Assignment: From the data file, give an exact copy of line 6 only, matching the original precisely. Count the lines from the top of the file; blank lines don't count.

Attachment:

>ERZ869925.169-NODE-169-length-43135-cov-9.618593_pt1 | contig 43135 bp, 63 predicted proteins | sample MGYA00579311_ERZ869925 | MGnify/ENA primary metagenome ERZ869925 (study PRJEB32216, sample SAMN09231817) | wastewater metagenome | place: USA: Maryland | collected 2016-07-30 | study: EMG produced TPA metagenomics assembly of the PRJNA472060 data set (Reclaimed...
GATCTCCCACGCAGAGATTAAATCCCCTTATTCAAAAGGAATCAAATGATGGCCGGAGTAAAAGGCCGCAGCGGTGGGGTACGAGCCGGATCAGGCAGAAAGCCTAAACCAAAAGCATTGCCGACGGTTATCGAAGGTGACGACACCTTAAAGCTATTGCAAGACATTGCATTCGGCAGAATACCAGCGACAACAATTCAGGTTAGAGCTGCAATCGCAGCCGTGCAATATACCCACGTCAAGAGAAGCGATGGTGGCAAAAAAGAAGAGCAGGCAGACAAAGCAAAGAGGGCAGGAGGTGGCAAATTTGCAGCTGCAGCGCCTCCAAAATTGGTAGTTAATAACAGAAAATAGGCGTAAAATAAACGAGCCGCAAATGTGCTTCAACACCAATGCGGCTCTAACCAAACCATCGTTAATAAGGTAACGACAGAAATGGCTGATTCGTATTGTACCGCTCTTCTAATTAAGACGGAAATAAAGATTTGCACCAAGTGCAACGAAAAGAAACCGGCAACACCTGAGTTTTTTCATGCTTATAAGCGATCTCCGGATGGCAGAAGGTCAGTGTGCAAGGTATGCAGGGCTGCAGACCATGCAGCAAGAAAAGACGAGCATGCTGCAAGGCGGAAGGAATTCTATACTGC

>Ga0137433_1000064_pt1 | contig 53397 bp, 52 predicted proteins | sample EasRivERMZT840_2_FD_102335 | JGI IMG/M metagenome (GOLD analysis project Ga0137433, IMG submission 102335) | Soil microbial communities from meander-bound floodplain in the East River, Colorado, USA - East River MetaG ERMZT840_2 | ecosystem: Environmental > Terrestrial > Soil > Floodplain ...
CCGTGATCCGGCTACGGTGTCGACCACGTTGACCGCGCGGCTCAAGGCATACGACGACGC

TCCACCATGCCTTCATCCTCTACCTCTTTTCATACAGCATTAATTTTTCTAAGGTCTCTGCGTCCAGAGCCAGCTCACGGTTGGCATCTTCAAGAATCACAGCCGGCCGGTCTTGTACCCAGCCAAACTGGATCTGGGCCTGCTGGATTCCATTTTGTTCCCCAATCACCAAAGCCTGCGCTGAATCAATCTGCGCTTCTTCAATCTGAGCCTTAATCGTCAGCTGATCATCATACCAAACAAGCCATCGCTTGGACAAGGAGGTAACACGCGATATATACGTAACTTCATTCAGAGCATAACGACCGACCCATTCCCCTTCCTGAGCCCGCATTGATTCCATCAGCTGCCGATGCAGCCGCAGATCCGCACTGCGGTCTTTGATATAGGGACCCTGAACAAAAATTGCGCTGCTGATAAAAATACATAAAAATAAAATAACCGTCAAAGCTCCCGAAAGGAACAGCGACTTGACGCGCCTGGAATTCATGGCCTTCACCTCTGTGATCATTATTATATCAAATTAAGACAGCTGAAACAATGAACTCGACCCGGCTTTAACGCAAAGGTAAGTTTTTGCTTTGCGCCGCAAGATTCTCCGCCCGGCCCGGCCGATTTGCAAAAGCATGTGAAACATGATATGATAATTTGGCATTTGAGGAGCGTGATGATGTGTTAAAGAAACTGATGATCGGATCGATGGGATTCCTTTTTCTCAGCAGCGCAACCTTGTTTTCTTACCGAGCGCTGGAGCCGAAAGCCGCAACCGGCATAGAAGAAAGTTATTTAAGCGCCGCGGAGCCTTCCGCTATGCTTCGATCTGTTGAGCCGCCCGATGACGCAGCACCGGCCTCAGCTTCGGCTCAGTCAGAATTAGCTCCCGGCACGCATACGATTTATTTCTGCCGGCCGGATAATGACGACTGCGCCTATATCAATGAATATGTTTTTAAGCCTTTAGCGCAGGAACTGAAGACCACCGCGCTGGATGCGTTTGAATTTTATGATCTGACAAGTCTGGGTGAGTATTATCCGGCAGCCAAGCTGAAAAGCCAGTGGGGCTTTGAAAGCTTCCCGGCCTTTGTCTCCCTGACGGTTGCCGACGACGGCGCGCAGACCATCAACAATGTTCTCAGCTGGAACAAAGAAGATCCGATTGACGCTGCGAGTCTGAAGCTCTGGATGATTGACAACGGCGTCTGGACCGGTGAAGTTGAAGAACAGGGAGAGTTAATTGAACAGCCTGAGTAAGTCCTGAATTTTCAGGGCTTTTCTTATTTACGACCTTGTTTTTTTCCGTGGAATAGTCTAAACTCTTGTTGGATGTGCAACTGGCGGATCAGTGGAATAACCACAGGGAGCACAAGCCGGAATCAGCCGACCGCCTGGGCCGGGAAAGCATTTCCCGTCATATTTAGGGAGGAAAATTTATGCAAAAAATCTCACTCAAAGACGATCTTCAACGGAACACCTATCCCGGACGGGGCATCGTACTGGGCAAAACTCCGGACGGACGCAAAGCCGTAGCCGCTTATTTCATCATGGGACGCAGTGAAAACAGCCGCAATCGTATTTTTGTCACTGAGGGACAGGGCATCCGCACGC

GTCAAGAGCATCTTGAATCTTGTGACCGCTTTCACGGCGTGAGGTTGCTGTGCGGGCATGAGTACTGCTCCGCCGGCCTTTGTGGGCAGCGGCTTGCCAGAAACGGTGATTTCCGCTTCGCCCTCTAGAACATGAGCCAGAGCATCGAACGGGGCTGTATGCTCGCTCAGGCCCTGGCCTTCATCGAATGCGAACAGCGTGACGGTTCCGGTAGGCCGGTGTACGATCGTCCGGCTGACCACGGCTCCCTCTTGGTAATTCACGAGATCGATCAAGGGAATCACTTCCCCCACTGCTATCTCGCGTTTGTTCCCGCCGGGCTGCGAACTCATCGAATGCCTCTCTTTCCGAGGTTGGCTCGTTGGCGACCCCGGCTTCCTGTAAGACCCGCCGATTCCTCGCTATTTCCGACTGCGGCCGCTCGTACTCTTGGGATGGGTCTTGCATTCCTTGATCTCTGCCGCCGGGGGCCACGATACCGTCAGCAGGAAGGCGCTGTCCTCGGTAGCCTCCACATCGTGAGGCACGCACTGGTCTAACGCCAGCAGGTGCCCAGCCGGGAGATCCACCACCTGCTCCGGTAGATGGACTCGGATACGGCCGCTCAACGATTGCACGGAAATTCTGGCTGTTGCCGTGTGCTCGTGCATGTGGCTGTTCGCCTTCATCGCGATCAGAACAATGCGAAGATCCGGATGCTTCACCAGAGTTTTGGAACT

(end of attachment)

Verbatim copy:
GTCAAGAGCATCTTGAATCTTGTGACCGCTTTCACGGCGTGAGGTTGCTGTGCGGGCATGAGTACTGCTCCGCCGGCCTTTGTGGGCAGCGGCTTGCCAGAAACGGTGATTTCCGCTTCGCCCTCTAGAACATGAGCCAGAGCATCGAACGGGGCTGTATGCTCGCTCAGGCCCTGGCCTTCATCGAATGCGAACAGCGTGACGGTTCCGGTAGGCCGGTGTACGATCGTCCGGCTGACCACGGCTCCCTCTTGGTAATTCACGAGATCGATCAAGGGAATCACTTCCCCCACTGCTATCTCGCGTTTGTTCCCGCCGGGCTGCGAACTCATCGAATGCCTCTCTTTCCGAGGTTGGCTCGTTGGCGACCCCGGCTTCCTGTAAGACCCGCCGATTCCTCGCTATTTCCGACTGCGGCCGCTCGTACTCTTGGGATGGGTCTTGCATTCCTTGATCTCTGCCGCCGGGGGCCACGATACCGTCAGCAGGAAGGCGCTGTCCTCGGTAGCCTCCACATCGTGAGGCACGCACTGGTCTAACGCCAGCAGGTGCCCAGCCGGGAGATCCACCACCTGCTCCGGTAGATGGACTCGGATACGGCCGCTCAACGATTGCACGGAAATTCTGGCTGTTGCCGTGTGCTCGTGCATGTGGCTGTTCGCCTTCATCGCGATCAGAACAATGCGAAGATCCGGATGCTTCACCAGAGTTTTGGAACT